I’m happy that these songs can still resonate with people and that they will listen to them and gain strength and whatever joy they from them, however they are not for me any further. These compositions and recording belong to the world at this point. I will protect and guard them, however I will not revisit them as a performer.

I’ve also been able to use the table for one. experience to reflect on the writing for a CD, recording it and releasing it as a single project/object and realized that at this point in my career, it is not a sound artistic and financial prospect.

You may have noticed my Patreon page being mentioned earlier last week. This represents the next step in my career and musician and will focus on the release of musical items as they are created. We shall chat about this at a later date.

That being said, I still have a small stock of CDs left, so if you’d like one, please let me know and we’ll work it out!

Thanks for your continued support and patience!

why i can’t just “get over it”

At age 13, I was raped by a member of my church.

The “molestation” (oh how I HATE that euphemism!) was covered up by the clergy with one well worded threat to me regarding my future.

I had my first crush at age 14 and would repeatedly punch myself in the groin when my hormonal body showed the effects of being in the presence of that person.

I started drinking at age 15 – rum and coke eased the confusion, anger and self-loathing I felt.

At age 18, I began conversion therapy in order to heal me of troubling sensations and desires that went against my Anglican upbringing. At the end of my second year, the good “Christian” counselor told me that the therapy wasn’t working and that as I was going to hell anyways, ending my life might be the best thing for me.

The government pulled the funding for the therapy because it was misguided and actually making things worse.

From 19 to 21, while attending university, I was more often than not found propping up the bar at Mr. Greenjeans in the Eaton Center. Being so close to Toronto’s gay village while attending Ryerson and denying who I was was confusing and painful – it was easier to be numb than see the handsome bears and get THOSE feelings.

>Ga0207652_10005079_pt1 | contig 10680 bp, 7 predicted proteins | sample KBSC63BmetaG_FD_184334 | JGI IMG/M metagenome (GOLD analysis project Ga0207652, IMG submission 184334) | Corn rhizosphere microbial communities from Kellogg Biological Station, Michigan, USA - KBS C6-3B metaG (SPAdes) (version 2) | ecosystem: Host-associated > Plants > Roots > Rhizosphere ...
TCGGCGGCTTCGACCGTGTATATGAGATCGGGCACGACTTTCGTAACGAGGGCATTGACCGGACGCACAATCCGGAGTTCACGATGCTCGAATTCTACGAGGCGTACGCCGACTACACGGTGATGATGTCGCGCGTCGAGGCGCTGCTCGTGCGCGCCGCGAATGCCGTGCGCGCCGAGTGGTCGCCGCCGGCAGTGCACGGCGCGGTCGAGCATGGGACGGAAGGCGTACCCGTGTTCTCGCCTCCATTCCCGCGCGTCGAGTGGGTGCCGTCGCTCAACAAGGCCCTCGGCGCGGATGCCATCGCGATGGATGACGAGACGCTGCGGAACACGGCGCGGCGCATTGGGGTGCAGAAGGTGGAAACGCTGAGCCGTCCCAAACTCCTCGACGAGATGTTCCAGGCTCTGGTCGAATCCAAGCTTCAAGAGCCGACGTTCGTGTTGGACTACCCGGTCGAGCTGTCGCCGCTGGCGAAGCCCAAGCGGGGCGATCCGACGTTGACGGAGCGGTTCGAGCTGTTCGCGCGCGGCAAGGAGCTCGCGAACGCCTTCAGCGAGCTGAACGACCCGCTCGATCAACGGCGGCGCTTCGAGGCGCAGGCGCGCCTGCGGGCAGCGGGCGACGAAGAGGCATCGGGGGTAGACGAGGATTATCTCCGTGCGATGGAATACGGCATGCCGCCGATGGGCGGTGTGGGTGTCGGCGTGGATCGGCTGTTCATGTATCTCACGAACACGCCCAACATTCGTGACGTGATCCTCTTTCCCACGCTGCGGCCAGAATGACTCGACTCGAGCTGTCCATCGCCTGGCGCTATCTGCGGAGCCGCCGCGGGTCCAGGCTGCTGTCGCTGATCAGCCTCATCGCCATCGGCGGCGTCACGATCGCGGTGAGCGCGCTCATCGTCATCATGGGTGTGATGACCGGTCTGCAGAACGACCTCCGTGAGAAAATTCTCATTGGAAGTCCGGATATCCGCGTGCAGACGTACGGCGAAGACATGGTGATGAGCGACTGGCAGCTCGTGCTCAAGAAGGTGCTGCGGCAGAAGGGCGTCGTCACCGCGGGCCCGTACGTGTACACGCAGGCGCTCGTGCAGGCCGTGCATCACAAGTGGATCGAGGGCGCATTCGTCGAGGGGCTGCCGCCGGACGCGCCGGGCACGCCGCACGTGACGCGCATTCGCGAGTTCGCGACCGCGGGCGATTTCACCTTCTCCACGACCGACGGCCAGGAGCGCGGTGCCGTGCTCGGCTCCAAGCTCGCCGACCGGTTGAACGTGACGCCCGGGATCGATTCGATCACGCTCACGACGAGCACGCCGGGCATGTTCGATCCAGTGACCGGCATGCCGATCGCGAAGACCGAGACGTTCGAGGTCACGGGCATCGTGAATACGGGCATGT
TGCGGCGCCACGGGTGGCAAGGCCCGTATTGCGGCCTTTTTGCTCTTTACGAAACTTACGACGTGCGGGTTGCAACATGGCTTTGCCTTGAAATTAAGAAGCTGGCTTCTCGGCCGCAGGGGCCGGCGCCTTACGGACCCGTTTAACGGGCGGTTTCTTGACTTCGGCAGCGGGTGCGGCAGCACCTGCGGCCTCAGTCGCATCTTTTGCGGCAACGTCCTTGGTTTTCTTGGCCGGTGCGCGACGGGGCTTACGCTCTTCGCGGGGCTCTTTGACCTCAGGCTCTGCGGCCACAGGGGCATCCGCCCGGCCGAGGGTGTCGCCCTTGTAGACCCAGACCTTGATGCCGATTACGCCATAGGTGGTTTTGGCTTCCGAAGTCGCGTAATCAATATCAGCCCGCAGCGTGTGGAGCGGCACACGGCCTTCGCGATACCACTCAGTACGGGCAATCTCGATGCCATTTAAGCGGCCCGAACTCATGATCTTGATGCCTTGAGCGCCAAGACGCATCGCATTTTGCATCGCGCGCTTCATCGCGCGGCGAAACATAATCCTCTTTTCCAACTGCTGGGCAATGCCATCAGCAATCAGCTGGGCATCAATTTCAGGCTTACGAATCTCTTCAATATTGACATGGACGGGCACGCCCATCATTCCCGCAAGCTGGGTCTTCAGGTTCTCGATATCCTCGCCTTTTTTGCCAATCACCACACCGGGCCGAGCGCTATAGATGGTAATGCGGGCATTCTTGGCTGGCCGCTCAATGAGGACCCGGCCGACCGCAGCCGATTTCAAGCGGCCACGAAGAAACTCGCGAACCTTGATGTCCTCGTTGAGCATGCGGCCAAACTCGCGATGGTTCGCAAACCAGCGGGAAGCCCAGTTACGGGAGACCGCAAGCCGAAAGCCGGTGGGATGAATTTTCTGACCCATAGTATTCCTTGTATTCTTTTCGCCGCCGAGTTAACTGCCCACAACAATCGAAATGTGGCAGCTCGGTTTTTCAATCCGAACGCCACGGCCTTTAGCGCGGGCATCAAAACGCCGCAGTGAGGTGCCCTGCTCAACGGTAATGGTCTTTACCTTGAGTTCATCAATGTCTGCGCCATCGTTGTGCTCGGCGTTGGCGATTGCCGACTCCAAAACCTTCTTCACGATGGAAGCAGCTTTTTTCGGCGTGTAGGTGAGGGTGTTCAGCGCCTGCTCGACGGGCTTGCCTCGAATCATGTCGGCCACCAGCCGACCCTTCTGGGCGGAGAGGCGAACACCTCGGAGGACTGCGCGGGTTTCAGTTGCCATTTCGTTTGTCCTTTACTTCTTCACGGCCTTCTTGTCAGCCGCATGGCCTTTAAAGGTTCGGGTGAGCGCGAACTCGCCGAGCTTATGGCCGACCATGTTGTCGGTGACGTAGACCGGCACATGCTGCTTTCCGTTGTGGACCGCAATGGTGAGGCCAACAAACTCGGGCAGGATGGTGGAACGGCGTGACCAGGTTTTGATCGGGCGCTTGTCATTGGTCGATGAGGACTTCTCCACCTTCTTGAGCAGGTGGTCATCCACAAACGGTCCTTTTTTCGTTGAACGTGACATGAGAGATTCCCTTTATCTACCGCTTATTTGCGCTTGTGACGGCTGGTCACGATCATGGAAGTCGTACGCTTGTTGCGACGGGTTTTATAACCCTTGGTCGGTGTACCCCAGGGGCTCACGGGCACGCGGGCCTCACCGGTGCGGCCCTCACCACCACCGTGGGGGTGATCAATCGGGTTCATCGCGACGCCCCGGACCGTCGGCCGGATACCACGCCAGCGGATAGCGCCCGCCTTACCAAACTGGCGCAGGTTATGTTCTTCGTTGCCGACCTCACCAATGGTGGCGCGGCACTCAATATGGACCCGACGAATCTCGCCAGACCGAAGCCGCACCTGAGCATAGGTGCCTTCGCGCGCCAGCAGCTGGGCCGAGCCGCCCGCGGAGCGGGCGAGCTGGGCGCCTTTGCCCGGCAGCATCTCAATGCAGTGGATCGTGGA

At age 22, while working weekend nights at an electronics company, the company doctor provided me with a medication to help keep me awake on my night shifts while being able to attend midweek management meetings during the daytime. At the end of my shift, I needed to counteract the effects of the medications, so I turned to rye whiskey.

For two months in a row, I was employee of the month at the Jack Astor’s near my employer – I was there so often it seemed I worked there.

At age 23, I met the man of my dreams who patiently talked me through my issues as I accepted my homosexuality. I began to pick up the pieces, while medicating.

At age 26, I quit the electronics company and started at my current work. My prescription for amphetamines ran out so I medicated with coffee and bourbon to ease the withdrawal.

I continued eating as if I were on the diet pills however. I was always a husky child, portly or big – I soon ballooned to fat and morbidly obese.

My husband was diagnosed with liver cancer and had to sign a contract regarding alcohol intake before being put on the transplant list. He rarely had more than a beer with a meal so that wasn’t a problem for him.

The morning after my 30th birthday, I could not recall the two days prior and felt like shit. I vomited the contents of my stomach and a fair amount of blood.

I booked the week off work and with my husband’s help kicked EVERYTHING, dealing with the withdrawal by locking myself in the guest room and going through the physical agony.

I turned to food to ease my pain. Eating a large bag of Doritos and a 6 pack of cola if things got tough at work or I struggled with my sexuality.